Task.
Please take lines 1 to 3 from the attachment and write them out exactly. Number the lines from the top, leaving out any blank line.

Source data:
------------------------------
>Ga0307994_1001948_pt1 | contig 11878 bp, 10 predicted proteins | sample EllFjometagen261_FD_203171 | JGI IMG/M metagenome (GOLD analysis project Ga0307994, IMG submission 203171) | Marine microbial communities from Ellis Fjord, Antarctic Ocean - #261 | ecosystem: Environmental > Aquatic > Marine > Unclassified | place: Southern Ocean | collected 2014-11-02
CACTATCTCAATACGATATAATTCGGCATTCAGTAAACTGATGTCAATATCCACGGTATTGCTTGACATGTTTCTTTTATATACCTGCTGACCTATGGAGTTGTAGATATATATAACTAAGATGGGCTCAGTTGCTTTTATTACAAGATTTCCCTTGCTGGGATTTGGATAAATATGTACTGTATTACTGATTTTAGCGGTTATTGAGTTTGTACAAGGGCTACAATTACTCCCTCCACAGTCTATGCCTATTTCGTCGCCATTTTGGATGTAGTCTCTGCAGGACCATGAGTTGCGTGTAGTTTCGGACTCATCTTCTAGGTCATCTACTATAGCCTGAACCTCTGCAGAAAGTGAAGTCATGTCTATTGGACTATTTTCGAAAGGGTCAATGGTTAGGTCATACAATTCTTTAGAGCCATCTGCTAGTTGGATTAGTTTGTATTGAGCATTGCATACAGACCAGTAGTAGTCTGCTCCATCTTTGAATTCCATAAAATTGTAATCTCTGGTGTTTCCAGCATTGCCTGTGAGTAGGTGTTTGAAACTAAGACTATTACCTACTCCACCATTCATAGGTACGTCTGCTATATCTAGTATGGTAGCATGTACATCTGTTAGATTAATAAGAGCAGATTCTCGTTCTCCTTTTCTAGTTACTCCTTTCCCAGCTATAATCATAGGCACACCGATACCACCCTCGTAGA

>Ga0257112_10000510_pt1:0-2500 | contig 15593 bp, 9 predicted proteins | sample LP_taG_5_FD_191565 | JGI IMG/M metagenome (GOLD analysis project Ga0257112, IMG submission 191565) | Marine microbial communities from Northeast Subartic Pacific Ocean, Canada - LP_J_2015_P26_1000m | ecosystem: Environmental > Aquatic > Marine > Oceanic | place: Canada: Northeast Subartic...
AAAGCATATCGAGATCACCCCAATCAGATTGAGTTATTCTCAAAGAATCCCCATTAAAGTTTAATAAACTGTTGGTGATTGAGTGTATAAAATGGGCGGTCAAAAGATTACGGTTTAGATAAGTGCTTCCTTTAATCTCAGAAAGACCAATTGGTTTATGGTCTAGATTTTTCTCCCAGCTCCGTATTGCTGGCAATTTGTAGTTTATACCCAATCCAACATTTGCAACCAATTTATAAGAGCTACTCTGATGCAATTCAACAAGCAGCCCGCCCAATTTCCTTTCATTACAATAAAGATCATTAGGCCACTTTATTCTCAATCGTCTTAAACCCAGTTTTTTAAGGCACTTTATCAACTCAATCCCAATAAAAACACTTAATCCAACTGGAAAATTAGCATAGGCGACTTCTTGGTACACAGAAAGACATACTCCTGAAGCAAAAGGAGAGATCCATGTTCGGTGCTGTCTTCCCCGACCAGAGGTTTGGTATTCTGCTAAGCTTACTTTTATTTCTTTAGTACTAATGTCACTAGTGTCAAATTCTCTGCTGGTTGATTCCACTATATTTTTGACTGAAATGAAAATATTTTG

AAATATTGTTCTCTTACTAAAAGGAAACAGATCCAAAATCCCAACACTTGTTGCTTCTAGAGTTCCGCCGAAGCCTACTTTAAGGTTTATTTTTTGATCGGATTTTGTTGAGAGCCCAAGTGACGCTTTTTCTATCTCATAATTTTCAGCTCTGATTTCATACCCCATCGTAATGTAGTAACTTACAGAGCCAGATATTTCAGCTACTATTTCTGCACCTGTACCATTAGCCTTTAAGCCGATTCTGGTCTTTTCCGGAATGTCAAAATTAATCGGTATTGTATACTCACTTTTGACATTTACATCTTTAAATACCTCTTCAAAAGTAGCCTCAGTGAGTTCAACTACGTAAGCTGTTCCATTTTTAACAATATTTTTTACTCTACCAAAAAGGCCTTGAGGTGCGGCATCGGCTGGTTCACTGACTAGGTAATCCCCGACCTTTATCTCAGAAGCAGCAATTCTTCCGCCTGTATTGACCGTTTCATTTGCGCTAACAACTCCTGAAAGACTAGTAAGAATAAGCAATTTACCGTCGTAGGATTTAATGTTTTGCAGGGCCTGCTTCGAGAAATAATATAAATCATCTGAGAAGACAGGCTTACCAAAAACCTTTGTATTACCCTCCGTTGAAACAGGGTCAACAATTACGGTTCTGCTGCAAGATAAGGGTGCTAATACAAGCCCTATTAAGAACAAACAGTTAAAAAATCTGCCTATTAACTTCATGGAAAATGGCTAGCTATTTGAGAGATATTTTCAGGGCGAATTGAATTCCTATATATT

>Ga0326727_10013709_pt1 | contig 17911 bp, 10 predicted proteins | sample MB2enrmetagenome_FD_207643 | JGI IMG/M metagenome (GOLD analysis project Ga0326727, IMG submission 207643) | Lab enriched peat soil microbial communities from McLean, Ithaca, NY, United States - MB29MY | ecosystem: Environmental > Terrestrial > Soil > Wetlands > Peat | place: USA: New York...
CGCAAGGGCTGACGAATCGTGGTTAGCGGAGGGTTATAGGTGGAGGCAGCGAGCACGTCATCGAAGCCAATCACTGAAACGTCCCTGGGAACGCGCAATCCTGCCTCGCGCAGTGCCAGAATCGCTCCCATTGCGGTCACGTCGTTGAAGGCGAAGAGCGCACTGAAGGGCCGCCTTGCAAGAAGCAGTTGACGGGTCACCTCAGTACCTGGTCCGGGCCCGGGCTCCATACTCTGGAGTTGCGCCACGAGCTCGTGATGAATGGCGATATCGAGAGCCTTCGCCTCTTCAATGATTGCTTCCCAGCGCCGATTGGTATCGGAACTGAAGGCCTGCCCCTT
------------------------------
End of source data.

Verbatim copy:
>Ga0307994_1001948_pt1 | contig 11878 bp, 10 predicted proteins | sample EllFjometagen261_FD_203171 | JGI IMG/M metagenome (GOLD analysis project Ga0307994, IMG submission 203171) | Marine microbial communities from Ellis Fjord, Antarctic Ocean - #261 | ecosystem: Environmental > Aquatic > Marine > Unclassified | place: Southern Ocean | collected 2014-11-02
CACTATCTCAATACGATATAATTCGGCATTCAGTAAACTGATGTCAATATCCACGGTATTGCTTGACATGTTTCTTTTATATACCTGCTGACCTATGGAGTTGTAGATATATATAACTAAGATGGGCTCAGTTGCTTTTATTACAAGATTTCCCTTGCTGGGATTTGGATAAATATGTACTGTATTACTGATTTTAGCGGTTATTGAGTTTGTACAAGGGCTACAATTACTCCCTCCACAGTCTATGCCTATTTCGTCGCCATTTTGGATGTAGTCTCTGCAGGACCATGAGTTGCGTGTAGTTTCGGACTCATCTTCTAGGTCATCTACTATAGCCTGAACCTCTGCAGAAAGTGAAGTCATGTCTATTGGACTATTTTCGAAAGGGTCAATGGTTAGGTCATACAATTCTTTAGAGCCATCTGCTAGTTGGATTAGTTTGTATTGAGCATTGCATACAGACCAGTAGTAGTCTGCTCCATCTTTGAATTCCATAAAATTGTAATCTCTGGTGTTTCCAGCATTGCCTGTGAGTAGGTGTTTGAAACTAAGACTATTACCTACTCCACCATTCATAGGTACGTCTGCTATATCTAGTATGGTAGCATGTACATCTGTTAGATTAATAAGAGCAGATTCTCGTTCTCCTTTTCTAGTTACTCCTTTCCCAGCTATAATCATAGGCACACCGATACCACCCTCGTAGA

>Ga0257112_10000510_pt1:0-2500 | contig 15593 bp, 9 predicted proteins | sample LP_taG_5_FD_191565 | JGI IMG/M metagenome (GOLD analysis project Ga0257112, IMG submission 191565) | Marine microbial communities from Northeast Subartic Pacific Ocean, Canada - LP_J_2015_P26_1000m | ecosystem: Environmental > Aquatic > Marine > Oceanic | place: Canada: Northeast Subartic...